Fatah and Hamas Make a Deal
Noura Erakat: Deal is a sign of weakness for both organizations, but Palestinians welcome
PAUL JAY, SENIOR EDITOR, TRNN: Welcome to The Real News Network. I’m Paul Jay in Washington. On Wednesday in Cairo, Fatah and Hamas announced a reconciliation. In a season of a lot of surprises in the Middle East, this was one, I think, most analysts were not expecting. What this means for the future of negotiations with Israel is yet to be seen, but Fatah and Hamas apparently have made a deal. Now joining us to discuss and analyze the significance of these events is Noura Erakat. She’s a Palestinian attorney and activist. She’s the legal advocacy coordinator at the Badil Center for Palestinian and Refugee and Residency Rights in Bethlehem, and she teaches in Washington. Thanks for joining us.
NOURA ERAKAT, HUMAN RIGHTS ATTORNEY, BADIL: Thank you for having me, Paul.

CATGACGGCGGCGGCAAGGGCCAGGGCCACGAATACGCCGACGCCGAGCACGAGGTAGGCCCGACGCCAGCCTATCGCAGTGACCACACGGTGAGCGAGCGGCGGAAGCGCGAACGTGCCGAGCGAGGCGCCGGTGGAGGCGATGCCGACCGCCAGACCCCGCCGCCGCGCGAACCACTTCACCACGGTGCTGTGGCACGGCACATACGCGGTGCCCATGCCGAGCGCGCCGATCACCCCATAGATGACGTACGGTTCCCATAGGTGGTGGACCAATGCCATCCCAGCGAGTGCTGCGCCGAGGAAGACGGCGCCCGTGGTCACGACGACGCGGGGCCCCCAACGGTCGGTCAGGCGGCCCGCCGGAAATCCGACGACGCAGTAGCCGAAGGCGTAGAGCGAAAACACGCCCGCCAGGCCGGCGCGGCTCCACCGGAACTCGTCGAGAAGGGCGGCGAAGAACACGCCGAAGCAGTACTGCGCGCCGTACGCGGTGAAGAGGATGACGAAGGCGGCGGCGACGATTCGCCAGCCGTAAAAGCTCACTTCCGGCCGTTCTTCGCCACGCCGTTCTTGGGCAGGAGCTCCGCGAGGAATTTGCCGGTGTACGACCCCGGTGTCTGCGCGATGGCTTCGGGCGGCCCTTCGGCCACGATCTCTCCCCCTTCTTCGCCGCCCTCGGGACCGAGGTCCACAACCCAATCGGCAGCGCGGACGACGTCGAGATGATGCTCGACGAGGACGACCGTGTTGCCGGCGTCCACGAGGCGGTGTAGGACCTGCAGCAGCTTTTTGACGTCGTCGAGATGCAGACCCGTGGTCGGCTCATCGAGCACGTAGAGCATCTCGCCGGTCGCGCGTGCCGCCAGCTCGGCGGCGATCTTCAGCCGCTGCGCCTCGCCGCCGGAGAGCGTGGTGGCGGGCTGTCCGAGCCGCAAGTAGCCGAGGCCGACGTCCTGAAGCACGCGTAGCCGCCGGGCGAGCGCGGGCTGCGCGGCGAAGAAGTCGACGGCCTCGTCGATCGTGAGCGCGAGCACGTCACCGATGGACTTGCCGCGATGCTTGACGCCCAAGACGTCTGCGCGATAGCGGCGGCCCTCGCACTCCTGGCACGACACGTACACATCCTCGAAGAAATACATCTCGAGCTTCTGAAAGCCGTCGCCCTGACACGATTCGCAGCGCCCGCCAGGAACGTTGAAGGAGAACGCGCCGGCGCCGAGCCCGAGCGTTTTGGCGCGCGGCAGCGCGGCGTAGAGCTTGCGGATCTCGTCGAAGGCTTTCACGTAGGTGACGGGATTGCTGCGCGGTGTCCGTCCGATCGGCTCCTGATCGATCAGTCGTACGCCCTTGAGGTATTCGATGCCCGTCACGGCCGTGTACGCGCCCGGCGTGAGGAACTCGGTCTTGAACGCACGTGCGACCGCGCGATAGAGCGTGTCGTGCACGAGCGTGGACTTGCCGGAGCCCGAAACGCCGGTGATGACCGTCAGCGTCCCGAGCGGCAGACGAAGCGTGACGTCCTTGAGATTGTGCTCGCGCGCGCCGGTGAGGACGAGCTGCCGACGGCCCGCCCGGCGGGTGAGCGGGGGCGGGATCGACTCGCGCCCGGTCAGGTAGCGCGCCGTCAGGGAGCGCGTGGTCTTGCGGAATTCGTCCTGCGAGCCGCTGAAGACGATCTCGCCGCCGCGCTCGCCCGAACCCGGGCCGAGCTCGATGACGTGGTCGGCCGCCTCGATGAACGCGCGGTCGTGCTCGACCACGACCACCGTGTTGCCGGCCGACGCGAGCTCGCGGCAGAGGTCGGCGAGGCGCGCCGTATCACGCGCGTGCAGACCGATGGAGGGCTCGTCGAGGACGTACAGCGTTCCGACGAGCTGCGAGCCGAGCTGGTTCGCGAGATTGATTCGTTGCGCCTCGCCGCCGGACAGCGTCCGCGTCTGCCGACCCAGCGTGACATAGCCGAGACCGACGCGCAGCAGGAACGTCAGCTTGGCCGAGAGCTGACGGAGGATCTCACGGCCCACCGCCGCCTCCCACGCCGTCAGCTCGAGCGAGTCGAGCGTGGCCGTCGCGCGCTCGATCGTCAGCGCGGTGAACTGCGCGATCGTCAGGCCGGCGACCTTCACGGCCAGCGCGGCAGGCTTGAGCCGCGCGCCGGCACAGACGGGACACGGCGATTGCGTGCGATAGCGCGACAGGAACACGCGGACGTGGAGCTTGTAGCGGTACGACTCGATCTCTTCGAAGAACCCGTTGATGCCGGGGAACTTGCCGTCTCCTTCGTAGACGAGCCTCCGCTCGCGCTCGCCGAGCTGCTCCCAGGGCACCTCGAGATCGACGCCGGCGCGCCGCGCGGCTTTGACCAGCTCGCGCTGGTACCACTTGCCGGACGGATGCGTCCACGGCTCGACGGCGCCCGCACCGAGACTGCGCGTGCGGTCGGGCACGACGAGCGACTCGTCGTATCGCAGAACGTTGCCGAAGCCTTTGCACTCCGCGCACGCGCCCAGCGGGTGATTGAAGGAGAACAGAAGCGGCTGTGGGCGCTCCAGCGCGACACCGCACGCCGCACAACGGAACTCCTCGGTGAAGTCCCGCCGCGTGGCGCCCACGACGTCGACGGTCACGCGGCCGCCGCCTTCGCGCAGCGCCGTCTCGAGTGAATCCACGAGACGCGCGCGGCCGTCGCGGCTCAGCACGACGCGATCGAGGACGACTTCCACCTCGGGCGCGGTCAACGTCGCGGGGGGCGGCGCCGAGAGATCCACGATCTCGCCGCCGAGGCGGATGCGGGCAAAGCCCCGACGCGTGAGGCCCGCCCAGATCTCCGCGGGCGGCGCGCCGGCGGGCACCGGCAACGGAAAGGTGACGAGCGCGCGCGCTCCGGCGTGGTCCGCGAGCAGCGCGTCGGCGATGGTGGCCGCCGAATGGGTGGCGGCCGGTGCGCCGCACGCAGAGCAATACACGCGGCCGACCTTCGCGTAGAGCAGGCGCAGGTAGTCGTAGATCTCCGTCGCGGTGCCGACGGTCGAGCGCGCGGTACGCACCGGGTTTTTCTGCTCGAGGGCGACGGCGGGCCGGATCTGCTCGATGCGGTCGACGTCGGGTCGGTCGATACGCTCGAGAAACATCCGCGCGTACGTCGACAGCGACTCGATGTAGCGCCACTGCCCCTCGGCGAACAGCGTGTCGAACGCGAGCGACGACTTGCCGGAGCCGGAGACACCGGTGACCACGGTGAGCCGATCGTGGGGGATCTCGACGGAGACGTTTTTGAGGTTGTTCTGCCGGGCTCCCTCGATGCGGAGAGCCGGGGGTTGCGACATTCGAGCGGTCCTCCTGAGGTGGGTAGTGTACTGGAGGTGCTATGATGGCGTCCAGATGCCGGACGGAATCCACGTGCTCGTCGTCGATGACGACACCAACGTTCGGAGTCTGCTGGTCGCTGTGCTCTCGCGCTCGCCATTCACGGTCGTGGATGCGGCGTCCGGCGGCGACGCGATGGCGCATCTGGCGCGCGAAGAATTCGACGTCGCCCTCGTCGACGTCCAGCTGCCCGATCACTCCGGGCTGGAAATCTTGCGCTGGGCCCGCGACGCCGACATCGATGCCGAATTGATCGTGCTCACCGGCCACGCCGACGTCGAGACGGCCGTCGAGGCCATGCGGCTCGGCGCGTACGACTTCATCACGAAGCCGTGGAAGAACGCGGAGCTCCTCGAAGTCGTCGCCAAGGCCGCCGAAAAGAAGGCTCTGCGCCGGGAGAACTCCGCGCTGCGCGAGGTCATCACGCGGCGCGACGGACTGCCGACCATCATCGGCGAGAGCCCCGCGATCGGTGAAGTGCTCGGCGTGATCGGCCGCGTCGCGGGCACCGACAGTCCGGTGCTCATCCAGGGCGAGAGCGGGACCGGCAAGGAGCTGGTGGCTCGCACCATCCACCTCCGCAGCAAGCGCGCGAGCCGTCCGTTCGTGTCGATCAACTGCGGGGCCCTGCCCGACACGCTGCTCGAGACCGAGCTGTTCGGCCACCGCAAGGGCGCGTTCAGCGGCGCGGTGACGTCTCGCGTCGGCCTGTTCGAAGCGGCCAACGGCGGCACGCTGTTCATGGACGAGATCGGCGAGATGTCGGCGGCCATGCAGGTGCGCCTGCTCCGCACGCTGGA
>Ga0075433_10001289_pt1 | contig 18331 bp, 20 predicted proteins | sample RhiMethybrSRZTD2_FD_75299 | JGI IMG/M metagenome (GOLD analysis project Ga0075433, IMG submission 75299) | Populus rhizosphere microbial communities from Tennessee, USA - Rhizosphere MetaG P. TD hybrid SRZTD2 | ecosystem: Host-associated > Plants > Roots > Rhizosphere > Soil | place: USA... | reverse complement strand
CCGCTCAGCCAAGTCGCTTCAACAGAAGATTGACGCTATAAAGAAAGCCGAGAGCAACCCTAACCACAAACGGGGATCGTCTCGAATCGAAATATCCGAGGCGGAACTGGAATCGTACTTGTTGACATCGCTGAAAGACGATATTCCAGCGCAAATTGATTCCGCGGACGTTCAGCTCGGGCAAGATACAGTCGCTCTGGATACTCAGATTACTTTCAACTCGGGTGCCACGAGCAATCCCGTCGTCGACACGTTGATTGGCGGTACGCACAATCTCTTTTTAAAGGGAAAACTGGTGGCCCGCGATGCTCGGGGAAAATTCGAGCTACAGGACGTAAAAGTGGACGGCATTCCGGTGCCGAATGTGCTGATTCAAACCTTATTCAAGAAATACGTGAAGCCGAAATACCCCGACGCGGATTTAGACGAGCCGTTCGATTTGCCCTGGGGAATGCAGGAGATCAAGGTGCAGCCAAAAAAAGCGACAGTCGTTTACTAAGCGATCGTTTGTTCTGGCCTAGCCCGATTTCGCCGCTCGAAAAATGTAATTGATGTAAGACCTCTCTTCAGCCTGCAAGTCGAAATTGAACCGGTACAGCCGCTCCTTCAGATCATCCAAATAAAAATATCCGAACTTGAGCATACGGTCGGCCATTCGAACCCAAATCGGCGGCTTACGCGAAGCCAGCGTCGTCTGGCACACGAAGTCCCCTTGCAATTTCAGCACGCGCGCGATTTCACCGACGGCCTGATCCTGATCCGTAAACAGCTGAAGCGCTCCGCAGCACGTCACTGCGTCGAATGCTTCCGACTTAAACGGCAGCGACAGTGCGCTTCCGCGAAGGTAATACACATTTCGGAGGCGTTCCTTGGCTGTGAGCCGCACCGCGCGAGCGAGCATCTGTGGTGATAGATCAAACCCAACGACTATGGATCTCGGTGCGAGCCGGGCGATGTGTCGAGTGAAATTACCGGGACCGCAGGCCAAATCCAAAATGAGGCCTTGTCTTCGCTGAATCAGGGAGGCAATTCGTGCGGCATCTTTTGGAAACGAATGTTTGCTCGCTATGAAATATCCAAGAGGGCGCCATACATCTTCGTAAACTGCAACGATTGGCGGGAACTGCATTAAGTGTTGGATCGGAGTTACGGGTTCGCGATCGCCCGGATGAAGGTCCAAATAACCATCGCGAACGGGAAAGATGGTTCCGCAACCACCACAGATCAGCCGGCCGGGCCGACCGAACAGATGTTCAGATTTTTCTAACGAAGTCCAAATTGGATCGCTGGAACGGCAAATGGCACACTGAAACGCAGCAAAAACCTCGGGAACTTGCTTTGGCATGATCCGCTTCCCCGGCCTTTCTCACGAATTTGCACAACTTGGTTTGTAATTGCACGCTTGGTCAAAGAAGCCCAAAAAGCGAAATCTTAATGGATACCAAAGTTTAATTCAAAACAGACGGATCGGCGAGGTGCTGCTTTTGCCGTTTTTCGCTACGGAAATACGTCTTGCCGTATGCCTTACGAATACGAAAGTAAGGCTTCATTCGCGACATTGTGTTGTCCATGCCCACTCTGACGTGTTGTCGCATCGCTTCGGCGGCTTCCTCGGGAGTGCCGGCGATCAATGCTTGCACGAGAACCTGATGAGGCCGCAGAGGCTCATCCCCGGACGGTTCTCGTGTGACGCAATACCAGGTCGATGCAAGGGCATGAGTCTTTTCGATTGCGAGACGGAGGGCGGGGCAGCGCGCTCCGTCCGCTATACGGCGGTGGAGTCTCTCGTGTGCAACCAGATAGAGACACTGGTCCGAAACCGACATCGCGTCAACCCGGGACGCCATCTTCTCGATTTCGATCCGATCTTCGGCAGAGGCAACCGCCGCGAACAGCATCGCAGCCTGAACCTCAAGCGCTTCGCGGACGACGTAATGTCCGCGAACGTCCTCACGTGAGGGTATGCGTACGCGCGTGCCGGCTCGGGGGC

JAY: So, first of all, did you see this coming? And it seems to me most people didn’t.
ERAKAT: It seems to be a surprise to everyone that this actually happened. It’s something that many Palestinians have rallied for and called for globally, especially in the aftermath of triumphant victories in Egypt and Tunis. But nothing that we saw would come, would happen, in any short-term time frame, especially as quick as it happened–apparently, it was the outcome of little more than two weeks. And this comes on the heels of a similar, failed attempt, just in September. So while I’m very surprised that it happened, there are many reasons to explain the dramatic shift between the failed attempt in September and this now successful one in [incompr.]